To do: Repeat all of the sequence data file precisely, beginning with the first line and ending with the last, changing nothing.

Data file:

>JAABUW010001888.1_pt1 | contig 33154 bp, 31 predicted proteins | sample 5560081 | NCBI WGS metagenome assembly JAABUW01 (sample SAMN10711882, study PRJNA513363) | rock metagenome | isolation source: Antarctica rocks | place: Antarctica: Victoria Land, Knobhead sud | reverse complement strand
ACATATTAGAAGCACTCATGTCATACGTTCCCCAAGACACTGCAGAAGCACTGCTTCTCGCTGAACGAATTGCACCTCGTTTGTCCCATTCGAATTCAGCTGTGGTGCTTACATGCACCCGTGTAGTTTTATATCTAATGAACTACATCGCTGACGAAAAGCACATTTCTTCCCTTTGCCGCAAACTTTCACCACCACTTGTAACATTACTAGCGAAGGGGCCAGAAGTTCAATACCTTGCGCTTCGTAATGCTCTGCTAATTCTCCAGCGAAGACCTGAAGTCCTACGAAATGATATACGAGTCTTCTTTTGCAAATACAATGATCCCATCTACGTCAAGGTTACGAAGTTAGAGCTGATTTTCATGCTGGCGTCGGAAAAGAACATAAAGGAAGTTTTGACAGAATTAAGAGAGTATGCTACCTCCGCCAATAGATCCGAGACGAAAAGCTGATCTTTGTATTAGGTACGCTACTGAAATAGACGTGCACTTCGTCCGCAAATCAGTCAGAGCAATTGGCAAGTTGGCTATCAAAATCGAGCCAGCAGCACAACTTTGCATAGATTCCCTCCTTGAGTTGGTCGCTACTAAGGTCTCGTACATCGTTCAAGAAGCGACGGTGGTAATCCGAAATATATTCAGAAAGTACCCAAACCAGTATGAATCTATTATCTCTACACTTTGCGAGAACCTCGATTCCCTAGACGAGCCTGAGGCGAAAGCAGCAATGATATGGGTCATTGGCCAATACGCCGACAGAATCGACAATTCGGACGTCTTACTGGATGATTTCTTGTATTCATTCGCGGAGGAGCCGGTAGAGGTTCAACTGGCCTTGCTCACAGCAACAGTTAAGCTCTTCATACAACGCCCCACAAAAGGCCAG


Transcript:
>JAABUW010001888.1_pt1 | contig 33154 bp, 31 predicted proteins | sample 5560081 | NCBI WGS metagenome assembly JAABUW01 (sample SAMN10711882, study PRJNA513363) | rock metagenome | isolation source: Antarctica rocks | place: Antarctica: Victoria Land, Knobhead sud | reverse complement strand
ACATATTAGAAGCACTCATGTCATACGTTCCCCAAGACACTGCAGAAGCACTGCTTCTCGCTGAACGAATTGCACCTCGTTTGTCCCATTCGAATTCAGCTGTGGTGCTTACATGCACCCGTGTAGTTTTATATCTAATGAACTACATCGCTGACGAAAAGCACATTTCTTCCCTTTGCCGCAAACTTTCACCACCACTTGTAACATTACTAGCGAAGGGGCCAGAAGTTCAATACCTTGCGCTTCGTAATGCTCTGCTAATTCTCCAGCGAAGACCTGAAGTCCTACGAAATGATATACGAGTCTTCTTTTGCAAATACAATGATCCCATCTACGTCAAGGTTACGAAGTTAGAGCTGATTTTCATGCTGGCGTCGGAAAAGAACATAAAGGAAGTTTTGACAGAATTAAGAGAGTATGCTACCTCCGCCAATAGATCCGAGACGAAAAGCTGATCTTTGTATTAGGTACGCTACTGAAATAGACGTGCACTTCGTCCGCAAATCAGTCAGAGCAATTGGCAAGTTGGCTATCAAAATCGAGCCAGCAGCACAACTTTGCATAGATTCCCTCCTTGAGTTGGTCGCTACTAAGGTCTCGTACATCGTTCAAGAAGCGACGGTGGTAATCCGAAATATATTCAGAAAGTACCCAAACCAGTATGAATCTATTATCTCTACACTTTGCGAGAACCTCGATTCCCTAGACGAGCCTGAGGCGAAAGCAGCAATGATATGGGTCATTGGCCAATACGCCGACAGAATCGACAATTCGGACGTCTTACTGGATGATTTCTTGTATTCATTCGCGGAGGAGCCGGTAGAGGTTCAACTGGCCTTGCTCACAGCAACAGTTAAGCTCTTCATACAACGCCCCACAAAAGGCCAG